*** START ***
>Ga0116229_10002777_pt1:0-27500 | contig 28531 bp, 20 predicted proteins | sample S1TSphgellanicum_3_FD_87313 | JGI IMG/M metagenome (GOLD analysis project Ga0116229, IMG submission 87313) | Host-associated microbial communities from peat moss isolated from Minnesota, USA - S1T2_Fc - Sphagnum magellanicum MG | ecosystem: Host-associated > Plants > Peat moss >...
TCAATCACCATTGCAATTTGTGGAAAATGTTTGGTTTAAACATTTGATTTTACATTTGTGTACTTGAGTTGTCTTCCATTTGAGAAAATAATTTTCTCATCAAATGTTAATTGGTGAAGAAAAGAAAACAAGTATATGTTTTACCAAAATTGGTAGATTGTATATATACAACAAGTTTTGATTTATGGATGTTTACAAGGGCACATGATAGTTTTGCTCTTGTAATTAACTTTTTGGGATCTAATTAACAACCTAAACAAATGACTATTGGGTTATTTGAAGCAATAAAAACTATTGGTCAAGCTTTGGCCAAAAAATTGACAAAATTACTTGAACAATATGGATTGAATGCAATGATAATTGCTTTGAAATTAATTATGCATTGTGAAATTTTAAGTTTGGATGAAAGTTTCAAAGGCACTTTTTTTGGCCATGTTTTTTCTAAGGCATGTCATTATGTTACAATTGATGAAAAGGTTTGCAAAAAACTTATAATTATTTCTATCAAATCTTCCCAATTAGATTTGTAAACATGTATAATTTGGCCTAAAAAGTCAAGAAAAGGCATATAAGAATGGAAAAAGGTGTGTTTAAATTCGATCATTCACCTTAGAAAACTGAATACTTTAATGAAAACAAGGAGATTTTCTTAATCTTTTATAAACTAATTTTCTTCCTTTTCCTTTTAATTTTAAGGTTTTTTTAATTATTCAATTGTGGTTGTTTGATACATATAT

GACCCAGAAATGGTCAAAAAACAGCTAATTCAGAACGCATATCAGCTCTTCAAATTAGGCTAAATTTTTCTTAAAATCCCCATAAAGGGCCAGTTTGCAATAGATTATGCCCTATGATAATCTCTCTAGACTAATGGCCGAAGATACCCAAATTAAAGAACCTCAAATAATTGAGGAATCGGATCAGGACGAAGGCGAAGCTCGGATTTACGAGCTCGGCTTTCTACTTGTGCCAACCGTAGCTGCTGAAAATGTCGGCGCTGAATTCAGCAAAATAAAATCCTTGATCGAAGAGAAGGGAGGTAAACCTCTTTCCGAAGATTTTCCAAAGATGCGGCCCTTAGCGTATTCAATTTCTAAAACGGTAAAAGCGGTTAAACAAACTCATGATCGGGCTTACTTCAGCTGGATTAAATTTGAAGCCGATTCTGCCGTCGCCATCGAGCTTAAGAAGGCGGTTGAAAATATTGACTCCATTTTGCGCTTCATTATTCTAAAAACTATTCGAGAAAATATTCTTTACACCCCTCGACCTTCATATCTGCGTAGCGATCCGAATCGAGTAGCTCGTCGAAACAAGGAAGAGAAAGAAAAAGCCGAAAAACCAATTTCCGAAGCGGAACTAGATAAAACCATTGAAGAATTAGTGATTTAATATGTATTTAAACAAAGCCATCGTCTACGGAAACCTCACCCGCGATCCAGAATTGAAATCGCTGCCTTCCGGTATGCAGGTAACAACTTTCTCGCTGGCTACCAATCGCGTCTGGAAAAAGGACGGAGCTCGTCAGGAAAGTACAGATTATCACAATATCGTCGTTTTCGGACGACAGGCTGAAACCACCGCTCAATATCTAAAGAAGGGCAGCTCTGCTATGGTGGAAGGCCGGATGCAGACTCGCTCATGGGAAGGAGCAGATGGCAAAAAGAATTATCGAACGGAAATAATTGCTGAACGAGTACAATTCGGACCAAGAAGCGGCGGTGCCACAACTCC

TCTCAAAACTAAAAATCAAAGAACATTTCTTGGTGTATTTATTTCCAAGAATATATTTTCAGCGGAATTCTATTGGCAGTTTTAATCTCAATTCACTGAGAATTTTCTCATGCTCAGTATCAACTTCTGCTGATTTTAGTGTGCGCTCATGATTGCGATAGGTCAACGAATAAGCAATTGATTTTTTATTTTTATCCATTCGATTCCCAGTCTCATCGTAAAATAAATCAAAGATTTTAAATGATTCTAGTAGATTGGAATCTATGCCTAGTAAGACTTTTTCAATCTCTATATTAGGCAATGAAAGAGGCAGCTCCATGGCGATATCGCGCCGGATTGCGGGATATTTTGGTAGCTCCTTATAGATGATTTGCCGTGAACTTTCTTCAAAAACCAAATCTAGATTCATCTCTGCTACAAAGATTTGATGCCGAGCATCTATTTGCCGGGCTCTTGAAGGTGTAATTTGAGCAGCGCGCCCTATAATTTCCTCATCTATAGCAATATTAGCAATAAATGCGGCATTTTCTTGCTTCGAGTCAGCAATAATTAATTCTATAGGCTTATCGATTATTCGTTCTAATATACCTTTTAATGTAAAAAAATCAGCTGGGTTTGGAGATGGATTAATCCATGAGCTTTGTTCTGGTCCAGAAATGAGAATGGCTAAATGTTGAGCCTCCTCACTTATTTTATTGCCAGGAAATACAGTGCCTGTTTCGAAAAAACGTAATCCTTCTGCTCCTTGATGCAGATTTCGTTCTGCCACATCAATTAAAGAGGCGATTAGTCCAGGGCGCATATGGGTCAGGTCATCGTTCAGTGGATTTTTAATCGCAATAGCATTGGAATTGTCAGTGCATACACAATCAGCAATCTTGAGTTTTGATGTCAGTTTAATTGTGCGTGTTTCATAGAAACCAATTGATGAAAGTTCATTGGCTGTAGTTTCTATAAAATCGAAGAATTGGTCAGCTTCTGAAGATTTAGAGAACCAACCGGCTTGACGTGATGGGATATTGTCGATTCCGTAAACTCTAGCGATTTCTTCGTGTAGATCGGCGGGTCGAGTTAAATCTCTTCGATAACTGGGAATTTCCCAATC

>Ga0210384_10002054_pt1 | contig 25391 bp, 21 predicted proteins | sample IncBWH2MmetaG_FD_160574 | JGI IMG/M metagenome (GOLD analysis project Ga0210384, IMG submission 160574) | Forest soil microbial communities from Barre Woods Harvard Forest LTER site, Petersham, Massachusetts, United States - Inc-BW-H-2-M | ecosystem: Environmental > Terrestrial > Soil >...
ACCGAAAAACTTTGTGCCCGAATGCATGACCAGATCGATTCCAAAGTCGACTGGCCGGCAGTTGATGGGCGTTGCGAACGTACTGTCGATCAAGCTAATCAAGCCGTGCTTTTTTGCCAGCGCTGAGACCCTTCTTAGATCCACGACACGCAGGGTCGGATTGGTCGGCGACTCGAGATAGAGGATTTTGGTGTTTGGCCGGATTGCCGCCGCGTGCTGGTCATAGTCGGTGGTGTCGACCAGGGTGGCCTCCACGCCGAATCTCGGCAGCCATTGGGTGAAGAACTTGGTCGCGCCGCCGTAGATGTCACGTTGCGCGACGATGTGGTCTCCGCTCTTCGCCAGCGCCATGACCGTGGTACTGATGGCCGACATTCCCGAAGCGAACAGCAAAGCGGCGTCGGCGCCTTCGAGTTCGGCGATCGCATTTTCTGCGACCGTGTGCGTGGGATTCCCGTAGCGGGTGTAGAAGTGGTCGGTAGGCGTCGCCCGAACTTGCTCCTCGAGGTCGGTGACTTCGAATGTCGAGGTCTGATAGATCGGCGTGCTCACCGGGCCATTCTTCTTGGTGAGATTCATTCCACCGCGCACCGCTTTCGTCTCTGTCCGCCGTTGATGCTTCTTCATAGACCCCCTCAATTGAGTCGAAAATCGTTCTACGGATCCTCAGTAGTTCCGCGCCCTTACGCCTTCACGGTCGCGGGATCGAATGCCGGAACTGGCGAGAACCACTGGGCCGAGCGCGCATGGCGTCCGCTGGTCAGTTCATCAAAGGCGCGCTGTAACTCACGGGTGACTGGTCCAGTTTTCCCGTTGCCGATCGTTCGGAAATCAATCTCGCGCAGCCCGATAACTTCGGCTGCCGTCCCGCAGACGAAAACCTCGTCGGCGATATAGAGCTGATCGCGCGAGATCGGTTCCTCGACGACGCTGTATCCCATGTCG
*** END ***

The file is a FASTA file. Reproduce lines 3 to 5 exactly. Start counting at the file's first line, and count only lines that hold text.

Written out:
GACCCAGAAATGGTCAAAAAACAGCTAATTCAGAACGCATATCAGCTCTTCAAATTAGGCTAAATTTTTCTTAAAATCCCCATAAAGGGCCAGTTTGCAATAGATTATGCCCTATGATAATCTCTCTAGACTAATGGCCGAAGATACCCAAATTAAAGAACCTCAAATAATTGAGGAATCGGATCAGGACGAAGGCGAAGCTCGGATTTACGAGCTCGGCTTTCTACTTGTGCCAACCGTAGCTGCTGAAAATGTCGGCGCTGAATTCAGCAAAATAAAATCCTTGATCGAAGAGAAGGGAGGTAAACCTCTTTCCGAAGATTTTCCAAAGATGCGGCCCTTAGCGTATTCAATTTCTAAAACGGTAAAAGCGGTTAAACAAACTCATGATCGGGCTTACTTCAGCTGGATTAAATTTGAAGCCGATTCTGCCGTCGCCATCGAGCTTAAGAAGGCGGTTGAAAATATTGACTCCATTTTGCGCTTCATTATTCTAAAAACTATTCGAGAAAATATTCTTTACACCCCTCGACCTTCATATCTGCGTAGCGATCCGAATCGAGTAGCTCGTCGAAACAAGGAAGAGAAAGAAAAAGCCGAAAAACCAATTTCCGAAGCGGAACTAGATAAAACCATTGAAGAATTAGTGATTTAATATGTATTTAAACAAAGCCATCGTCTACGGAAACCTCACCCGCGATCCAGAATTGAAATCGCTGCCTTCCGGTATGCAGGTAACAACTTTCTCGCTGGCTACCAATCGCGTCTGGAAAAAGGACGGAGCTCGTCAGGAAAGTACAGATTATCACAATATCGTCGTTTTCGGACGACAGGCTGAAACCACCGCTCAATATCTAAAGAAGGGCAGCTCTGCTATGGTGGAAGGCCGGATGCAGACTCGCTCATGGGAAGGAGCAGATGGCAAAAAGAATTATCGAACGGAAATAATTGCTGAACGAGTACAATTCGGACCAAGAAGCGGCGGTGCCACAACTCC

TCTCAAAACTAAAAATCAAAGAACATTTCTTGGTGTATTTATTTCCAAGAATATATTTTCAGCGGAATTCTATTGGCAGTTTTAATCTCAATTCACTGAGAATTTTCTCATGCTCAGTATCAACTTCTGCTGATTTTAGTGTGCGCTCATGATTGCGATAGGTCAACGAATAAGCAATTGATTTTTTATTTTTATCCATTCGATTCCCAGTCTCATCGTAAAATAAATCAAAGATTTTAAATGATTCTAGTAGATTGGAATCTATGCCTAGTAAGACTTTTTCAATCTCTATATTAGGCAATGAAAGAGGCAGCTCCATGGCGATATCGCGCCGGATTGCGGGATATTTTGGTAGCTCCTTATAGATGATTTGCCGTGAACTTTCTTCAAAAACCAAATCTAGATTCATCTCTGCTACAAAGATTTGATGCCGAGCATCTATTTGCCGGGCTCTTGAAGGTGTAATTTGAGCAGCGCGCCCTATAATTTCCTCATCTATAGCAATATTAGCAATAAATGCGGCATTTTCTTGCTTCGAGTCAGCAATAATTAATTCTATAGGCTTATCGATTATTCGTTCTAATATACCTTTTAATGTAAAAAAATCAGCTGGGTTTGGAGATGGATTAATCCATGAGCTTTGTTCTGGTCCAGAAATGAGAATGGCTAAATGTTGAGCCTCCTCACTTATTTTATTGCCAGGAAATACAGTGCCTGTTTCGAAAAAACGTAATCCTTCTGCTCCTTGATGCAGATTTCGTTCTGCCACATCAATTAAAGAGGCGATTAGTCCAGGGCGCATATGGGTCAGGTCATCGTTCAGTGGATTTTTAATCGCAATAGCATTGGAATTGTCAGTGCATACACAATCAGCAATCTTGAGTTTTGATGTCAGTTTAATTGTGCGTGTTTCATAGAAACCAATTGATGAAAGTTCATTGGCTGTAGTTTCTATAAAATCGAAGAATTGGTCAGCTTCTGAAGATTTAGAGAACCAACCGGCTTGACGTGATGGGATATTGTCGATTCCGTAAACTCTAGCGATTTCTTCGTGTAGATCGGCGGGTCGAGTTAAATCTCTTCGATAACTGGGAATTTCCCAATC

>Ga0210384_10002054_pt1 | contig 25391 bp, 21 predicted proteins | sample IncBWH2MmetaG_FD_160574 | JGI IMG/M metagenome (GOLD analysis project Ga0210384, IMG submission 160574) | Forest soil microbial communities from Barre Woods Harvard Forest LTER site, Petersham, Massachusetts, United States - Inc-BW-H-2-M | ecosystem: Environmental > Terrestrial > Soil >...